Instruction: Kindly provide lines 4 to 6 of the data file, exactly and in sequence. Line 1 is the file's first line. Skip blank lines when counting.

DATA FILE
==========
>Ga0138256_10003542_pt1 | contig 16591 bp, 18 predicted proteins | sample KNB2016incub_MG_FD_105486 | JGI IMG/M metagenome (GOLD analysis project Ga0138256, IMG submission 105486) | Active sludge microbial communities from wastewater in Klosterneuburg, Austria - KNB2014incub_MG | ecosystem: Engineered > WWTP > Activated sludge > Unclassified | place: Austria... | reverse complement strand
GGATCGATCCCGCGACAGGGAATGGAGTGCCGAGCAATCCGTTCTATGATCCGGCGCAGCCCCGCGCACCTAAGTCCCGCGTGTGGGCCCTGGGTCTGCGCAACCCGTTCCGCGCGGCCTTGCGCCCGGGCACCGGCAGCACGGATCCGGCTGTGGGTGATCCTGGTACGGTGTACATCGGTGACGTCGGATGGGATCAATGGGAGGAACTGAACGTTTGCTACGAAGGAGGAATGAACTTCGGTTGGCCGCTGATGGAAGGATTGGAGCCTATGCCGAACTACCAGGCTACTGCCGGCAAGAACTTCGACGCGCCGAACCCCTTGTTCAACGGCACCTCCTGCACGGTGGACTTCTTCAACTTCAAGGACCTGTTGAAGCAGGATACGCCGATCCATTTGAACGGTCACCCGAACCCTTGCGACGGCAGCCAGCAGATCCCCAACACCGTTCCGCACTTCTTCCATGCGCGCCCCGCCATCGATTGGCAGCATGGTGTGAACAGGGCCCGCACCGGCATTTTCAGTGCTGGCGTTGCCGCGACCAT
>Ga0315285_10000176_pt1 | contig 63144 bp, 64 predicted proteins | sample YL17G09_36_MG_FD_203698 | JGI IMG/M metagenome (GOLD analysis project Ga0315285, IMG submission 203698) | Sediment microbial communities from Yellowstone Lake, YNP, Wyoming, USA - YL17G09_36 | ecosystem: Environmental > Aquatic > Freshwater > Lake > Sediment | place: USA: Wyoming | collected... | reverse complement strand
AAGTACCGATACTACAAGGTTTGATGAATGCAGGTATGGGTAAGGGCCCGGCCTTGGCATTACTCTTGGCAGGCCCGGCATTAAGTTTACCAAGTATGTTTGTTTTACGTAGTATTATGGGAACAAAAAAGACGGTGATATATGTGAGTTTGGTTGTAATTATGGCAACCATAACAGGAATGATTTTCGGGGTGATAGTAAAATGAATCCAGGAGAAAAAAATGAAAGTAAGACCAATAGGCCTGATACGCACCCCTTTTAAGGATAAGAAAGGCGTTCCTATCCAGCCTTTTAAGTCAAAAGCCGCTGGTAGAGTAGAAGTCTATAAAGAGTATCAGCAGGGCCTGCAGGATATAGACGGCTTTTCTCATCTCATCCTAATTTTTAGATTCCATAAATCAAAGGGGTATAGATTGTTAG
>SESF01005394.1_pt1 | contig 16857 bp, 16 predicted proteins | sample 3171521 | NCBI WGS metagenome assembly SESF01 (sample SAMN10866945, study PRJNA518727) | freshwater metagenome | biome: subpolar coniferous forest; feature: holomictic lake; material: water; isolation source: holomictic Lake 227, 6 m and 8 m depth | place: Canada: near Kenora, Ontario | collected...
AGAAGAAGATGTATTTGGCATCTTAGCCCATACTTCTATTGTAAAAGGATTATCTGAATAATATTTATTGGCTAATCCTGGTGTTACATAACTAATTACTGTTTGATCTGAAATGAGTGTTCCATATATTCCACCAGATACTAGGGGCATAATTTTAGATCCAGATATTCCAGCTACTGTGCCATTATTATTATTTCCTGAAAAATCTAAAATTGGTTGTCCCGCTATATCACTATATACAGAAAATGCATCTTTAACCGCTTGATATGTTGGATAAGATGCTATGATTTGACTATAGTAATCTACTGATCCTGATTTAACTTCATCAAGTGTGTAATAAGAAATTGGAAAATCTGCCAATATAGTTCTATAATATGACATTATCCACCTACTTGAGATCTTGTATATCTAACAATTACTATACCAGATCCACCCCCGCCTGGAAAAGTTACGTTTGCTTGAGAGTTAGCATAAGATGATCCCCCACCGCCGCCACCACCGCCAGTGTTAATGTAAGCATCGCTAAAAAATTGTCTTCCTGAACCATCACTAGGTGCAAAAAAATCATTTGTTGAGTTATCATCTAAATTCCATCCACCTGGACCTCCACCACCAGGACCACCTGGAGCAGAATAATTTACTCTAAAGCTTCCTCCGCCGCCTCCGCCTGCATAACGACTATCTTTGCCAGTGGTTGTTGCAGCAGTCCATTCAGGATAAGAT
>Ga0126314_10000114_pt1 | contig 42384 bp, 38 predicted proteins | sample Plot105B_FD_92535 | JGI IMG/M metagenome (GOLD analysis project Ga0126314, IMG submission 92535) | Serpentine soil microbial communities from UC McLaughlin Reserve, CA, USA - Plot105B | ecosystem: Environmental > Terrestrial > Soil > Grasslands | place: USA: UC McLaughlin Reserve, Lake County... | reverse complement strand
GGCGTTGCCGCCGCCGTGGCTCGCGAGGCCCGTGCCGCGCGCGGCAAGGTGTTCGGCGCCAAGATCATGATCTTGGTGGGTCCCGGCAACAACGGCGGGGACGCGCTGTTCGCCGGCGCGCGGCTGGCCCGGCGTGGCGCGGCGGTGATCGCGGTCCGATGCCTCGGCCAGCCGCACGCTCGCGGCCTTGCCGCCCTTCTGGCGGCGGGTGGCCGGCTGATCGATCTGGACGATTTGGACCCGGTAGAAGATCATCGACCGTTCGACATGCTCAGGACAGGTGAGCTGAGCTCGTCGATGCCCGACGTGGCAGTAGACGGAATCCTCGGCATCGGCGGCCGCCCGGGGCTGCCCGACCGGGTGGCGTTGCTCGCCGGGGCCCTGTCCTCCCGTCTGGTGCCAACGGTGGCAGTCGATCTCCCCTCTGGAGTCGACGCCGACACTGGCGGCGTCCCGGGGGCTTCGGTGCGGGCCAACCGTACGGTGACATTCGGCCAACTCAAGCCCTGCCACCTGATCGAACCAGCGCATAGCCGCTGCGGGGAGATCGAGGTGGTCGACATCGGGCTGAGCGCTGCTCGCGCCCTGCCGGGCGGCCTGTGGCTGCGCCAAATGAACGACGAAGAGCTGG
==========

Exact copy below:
AAGTACCGATACTACAAGGTTTGATGAATGCAGGTATGGGTAAGGGCCCGGCCTTGGCATTACTCTTGGCAGGCCCGGCATTAAGTTTACCAAGTATGTTTGTTTTACGTAGTATTATGGGAACAAAAAAGACGGTGATATATGTGAGTTTGGTTGTAATTATGGCAACCATAACAGGAATGATTTTCGGGGTGATAGTAAAATGAATCCAGGAGAAAAAAATGAAAGTAAGACCAATAGGCCTGATACGCACCCCTTTTAAGGATAAGAAAGGCGTTCCTATCCAGCCTTTTAAGTCAAAAGCCGCTGGTAGAGTAGAAGTCTATAAAGAGTATCAGCAGGGCCTGCAGGATATAGACGGCTTTTCTCATCTCATCCTAATTTTTAGATTCCATAAATCAAAGGGGTATAGATTGTTAG
>SESF01005394.1_pt1 | contig 16857 bp, 16 predicted proteins | sample 3171521 | NCBI WGS metagenome assembly SESF01 (sample SAMN10866945, study PRJNA518727) | freshwater metagenome | biome: subpolar coniferous forest; feature: holomictic lake; material: water; isolation source: holomictic Lake 227, 6 m and 8 m depth | place: Canada: near Kenora, Ontario | collected...
AGAAGAAGATGTATTTGGCATCTTAGCCCATACTTCTATTGTAAAAGGATTATCTGAATAATATTTATTGGCTAATCCTGGTGTTACATAACTAATTACTGTTTGATCTGAAATGAGTGTTCCATATATTCCACCAGATACTAGGGGCATAATTTTAGATCCAGATATTCCAGCTACTGTGCCATTATTATTATTTCCTGAAAAATCTAAAATTGGTTGTCCCGCTATATCACTATATACAGAAAATGCATCTTTAACCGCTTGATATGTTGGATAAGATGCTATGATTTGACTATAGTAATCTACTGATCCTGATTTAACTTCATCAAGTGTGTAATAAGAAATTGGAAAATCTGCCAATATAGTTCTATAATATGACATTATCCACCTACTTGAGATCTTGTATATCTAACAATTACTATACCAGATCCACCCCCGCCTGGAAAAGTTACGTTTGCTTGAGAGTTAGCATAAGATGATCCCCCACCGCCGCCACCACCGCCAGTGTTAATGTAAGCATCGCTAAAAAATTGTCTTCCTGAACCATCACTAGGTGCAAAAAAATCATTTGTTGAGTTATCATCTAAATTCCATCCACCTGGACCTCCACCACCAGGACCACCTGGAGCAGAATAATTTACTCTAAAGCTTCCTCCGCCGCCTCCGCCTGCATAACGACTATCTTTGCCAGTGGTTGTTGCAGCAGTCCATTCAGGATAAGAT